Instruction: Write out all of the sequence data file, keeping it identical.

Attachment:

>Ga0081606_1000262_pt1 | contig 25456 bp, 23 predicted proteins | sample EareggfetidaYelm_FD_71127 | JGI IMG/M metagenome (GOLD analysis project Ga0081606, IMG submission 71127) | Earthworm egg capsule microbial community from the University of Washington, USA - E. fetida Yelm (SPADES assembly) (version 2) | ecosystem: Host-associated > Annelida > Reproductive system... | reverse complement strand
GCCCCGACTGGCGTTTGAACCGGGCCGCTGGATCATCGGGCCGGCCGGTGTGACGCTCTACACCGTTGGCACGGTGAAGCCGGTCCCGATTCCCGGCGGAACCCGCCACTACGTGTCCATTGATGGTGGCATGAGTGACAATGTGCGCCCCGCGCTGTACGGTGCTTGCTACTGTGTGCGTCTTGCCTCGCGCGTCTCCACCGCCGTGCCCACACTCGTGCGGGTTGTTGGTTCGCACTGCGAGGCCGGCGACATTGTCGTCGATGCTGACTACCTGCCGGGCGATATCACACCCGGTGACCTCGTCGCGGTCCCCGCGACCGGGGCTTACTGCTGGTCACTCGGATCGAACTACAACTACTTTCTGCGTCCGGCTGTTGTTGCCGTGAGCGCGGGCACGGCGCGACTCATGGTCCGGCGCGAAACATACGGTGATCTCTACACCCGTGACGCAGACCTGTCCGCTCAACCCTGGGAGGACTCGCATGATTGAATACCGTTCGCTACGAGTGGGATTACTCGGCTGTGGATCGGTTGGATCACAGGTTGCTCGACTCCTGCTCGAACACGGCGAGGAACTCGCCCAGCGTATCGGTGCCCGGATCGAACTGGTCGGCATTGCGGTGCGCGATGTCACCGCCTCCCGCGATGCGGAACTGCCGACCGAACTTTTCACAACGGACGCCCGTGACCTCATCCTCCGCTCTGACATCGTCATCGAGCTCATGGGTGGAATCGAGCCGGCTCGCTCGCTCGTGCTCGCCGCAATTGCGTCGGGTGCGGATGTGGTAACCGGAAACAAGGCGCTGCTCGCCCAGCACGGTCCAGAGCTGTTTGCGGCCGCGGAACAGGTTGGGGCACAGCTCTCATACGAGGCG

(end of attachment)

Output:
>Ga0081606_1000262_pt1 | contig 25456 bp, 23 predicted proteins | sample EareggfetidaYelm_FD_71127 | JGI IMG/M metagenome (GOLD analysis project Ga0081606, IMG submission 71127) | Earthworm egg capsule microbial community from the University of Washington, USA - E. fetida Yelm (SPADES assembly) (version 2) | ecosystem: Host-associated > Annelida > Reproductive system... | reverse complement strand
GCCCCGACTGGCGTTTGAACCGGGCCGCTGGATCATCGGGCCGGCCGGTGTGACGCTCTACACCGTTGGCACGGTGAAGCCGGTCCCGATTCCCGGCGGAACCCGCCACTACGTGTCCATTGATGGTGGCATGAGTGACAATGTGCGCCCCGCGCTGTACGGTGCTTGCTACTGTGTGCGTCTTGCCTCGCGCGTCTCCACCGCCGTGCCCACACTCGTGCGGGTTGTTGGTTCGCACTGCGAGGCCGGCGACATTGTCGTCGATGCTGACTACCTGCCGGGCGATATCACACCCGGTGACCTCGTCGCGGTCCCCGCGACCGGGGCTTACTGCTGGTCACTCGGATCGAACTACAACTACTTTCTGCGTCCGGCTGTTGTTGCCGTGAGCGCGGGCACGGCGCGACTCATGGTCCGGCGCGAAACATACGGTGATCTCTACACCCGTGACGCAGACCTGTCCGCTCAACCCTGGGAGGACTCGCATGATTGAATACCGTTCGCTACGAGTGGGATTACTCGGCTGTGGATCGGTTGGATCACAGGTTGCTCGACTCCTGCTCGAACACGGCGAGGAACTCGCCCAGCGTATCGGTGCCCGGATCGAACTGGTCGGCATTGCGGTGCGCGATGTCACCGCCTCCCGCGATGCGGAACTGCCGACCGAACTTTTCACAACGGACGCCCGTGACCTCATCCTCCGCTCTGACATCGTCATCGAGCTCATGGGTGGAATCGAGCCGGCTCGCTCGCTCGTGCTCGCCGCAATTGCGTCGGGTGCGGATGTGGTAACCGGAAACAAGGCGCTGCTCGCCCAGCACGGTCCAGAGCTGTTTGCGGCCGCGGAACAGGTTGGGGCACAGCTCTCATACGAGGCG